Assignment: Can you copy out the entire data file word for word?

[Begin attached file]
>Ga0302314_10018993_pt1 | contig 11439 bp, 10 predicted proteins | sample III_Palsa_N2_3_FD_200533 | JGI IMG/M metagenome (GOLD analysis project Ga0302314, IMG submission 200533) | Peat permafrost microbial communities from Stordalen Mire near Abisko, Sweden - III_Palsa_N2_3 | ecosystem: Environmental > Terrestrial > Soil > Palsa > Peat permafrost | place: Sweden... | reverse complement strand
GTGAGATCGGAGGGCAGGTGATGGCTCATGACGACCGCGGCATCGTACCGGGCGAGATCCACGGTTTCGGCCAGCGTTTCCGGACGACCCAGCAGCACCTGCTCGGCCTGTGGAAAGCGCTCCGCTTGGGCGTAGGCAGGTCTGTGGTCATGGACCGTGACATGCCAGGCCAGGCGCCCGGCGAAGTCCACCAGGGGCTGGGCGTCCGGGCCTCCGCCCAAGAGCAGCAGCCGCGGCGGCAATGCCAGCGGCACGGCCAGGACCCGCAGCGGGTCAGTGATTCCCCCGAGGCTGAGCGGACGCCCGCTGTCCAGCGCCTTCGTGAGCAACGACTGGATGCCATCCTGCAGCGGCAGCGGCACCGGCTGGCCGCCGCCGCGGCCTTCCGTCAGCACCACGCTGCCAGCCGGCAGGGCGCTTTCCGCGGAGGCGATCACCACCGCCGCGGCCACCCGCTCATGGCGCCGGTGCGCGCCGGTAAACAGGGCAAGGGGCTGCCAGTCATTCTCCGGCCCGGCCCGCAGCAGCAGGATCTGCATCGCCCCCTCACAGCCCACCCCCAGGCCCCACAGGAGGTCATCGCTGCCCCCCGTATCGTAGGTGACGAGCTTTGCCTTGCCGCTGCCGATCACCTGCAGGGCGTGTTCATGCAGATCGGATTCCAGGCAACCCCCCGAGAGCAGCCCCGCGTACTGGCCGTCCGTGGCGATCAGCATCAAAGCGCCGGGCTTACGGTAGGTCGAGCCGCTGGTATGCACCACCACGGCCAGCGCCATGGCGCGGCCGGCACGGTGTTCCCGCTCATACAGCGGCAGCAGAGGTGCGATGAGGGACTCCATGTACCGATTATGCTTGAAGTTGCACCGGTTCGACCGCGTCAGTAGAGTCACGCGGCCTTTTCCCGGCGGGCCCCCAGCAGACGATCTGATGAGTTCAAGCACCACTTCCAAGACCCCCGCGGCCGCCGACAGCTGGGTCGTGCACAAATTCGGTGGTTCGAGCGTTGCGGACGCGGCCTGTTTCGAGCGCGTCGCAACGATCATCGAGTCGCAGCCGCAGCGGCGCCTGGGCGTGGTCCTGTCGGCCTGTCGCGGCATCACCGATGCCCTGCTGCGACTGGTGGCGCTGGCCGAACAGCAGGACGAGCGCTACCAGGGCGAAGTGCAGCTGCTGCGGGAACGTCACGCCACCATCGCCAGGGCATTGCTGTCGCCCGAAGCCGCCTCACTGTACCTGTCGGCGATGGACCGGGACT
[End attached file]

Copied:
>Ga0302314_10018993_pt1 | contig 11439 bp, 10 predicted proteins | sample III_Palsa_N2_3_FD_200533 | JGI IMG/M metagenome (GOLD analysis project Ga0302314, IMG submission 200533) | Peat permafrost microbial communities from Stordalen Mire near Abisko, Sweden - III_Palsa_N2_3 | ecosystem: Environmental > Terrestrial > Soil > Palsa > Peat permafrost | place: Sweden... | reverse complement strand
GTGAGATCGGAGGGCAGGTGATGGCTCATGACGACCGCGGCATCGTACCGGGCGAGATCCACGGTTTCGGCCAGCGTTTCCGGACGACCCAGCAGCACCTGCTCGGCCTGTGGAAAGCGCTCCGCTTGGGCGTAGGCAGGTCTGTGGTCATGGACCGTGACATGCCAGGCCAGGCGCCCGGCGAAGTCCACCAGGGGCTGGGCGTCCGGGCCTCCGCCCAAGAGCAGCAGCCGCGGCGGCAATGCCAGCGGCACGGCCAGGACCCGCAGCGGGTCAGTGATTCCCCCGAGGCTGAGCGGACGCCCGCTGTCCAGCGCCTTCGTGAGCAACGACTGGATGCCATCCTGCAGCGGCAGCGGCACCGGCTGGCCGCCGCCGCGGCCTTCCGTCAGCACCACGCTGCCAGCCGGCAGGGCGCTTTCCGCGGAGGCGATCACCACCGCCGCGGCCACCCGCTCATGGCGCCGGTGCGCGCCGGTAAACAGGGCAAGGGGCTGCCAGTCATTCTCCGGCCCGGCCCGCAGCAGCAGGATCTGCATCGCCCCCTCACAGCCCACCCCCAGGCCCCACAGGAGGTCATCGCTGCCCCCCGTATCGTAGGTGACGAGCTTTGCCTTGCCGCTGCCGATCACCTGCAGGGCGTGTTCATGCAGATCGGATTCCAGGCAACCCCCCGAGAGCAGCCCCGCGTACTGGCCGTCCGTGGCGATCAGCATCAAAGCGCCGGGCTTACGGTAGGTCGAGCCGCTGGTATGCACCACCACGGCCAGCGCCATGGCGCGGCCGGCACGGTGTTCCCGCTCATACAGCGGCAGCAGAGGTGCGATGAGGGACTCCATGTACCGATTATGCTTGAAGTTGCACCGGTTCGACCGCGTCAGTAGAGTCACGCGGCCTTTTCCCGGCGGGCCCCCAGCAGACGATCTGATGAGTTCAAGCACCACTTCCAAGACCCCCGCGGCCGCCGACAGCTGGGTCGTGCACAAATTCGGTGGTTCGAGCGTTGCGGACGCGGCCTGTTTCGAGCGCGTCGCAACGATCATCGAGTCGCAGCCGCAGCGGCGCCTGGGCGTGGTCCTGTCGGCCTGTCGCGGCATCACCGATGCCCTGCTGCGACTGGTGGCGCTGGCCGAACAGCAGGACGAGCGCTACCAGGGCGAAGTGCAGCTGCTGCGGGAACGTCACGCCACCATCGCCAGGGCATTGCTGTCGCCCGAAGCCGCCTCACTGTACCTGTCGGCGATGGACCGGGACT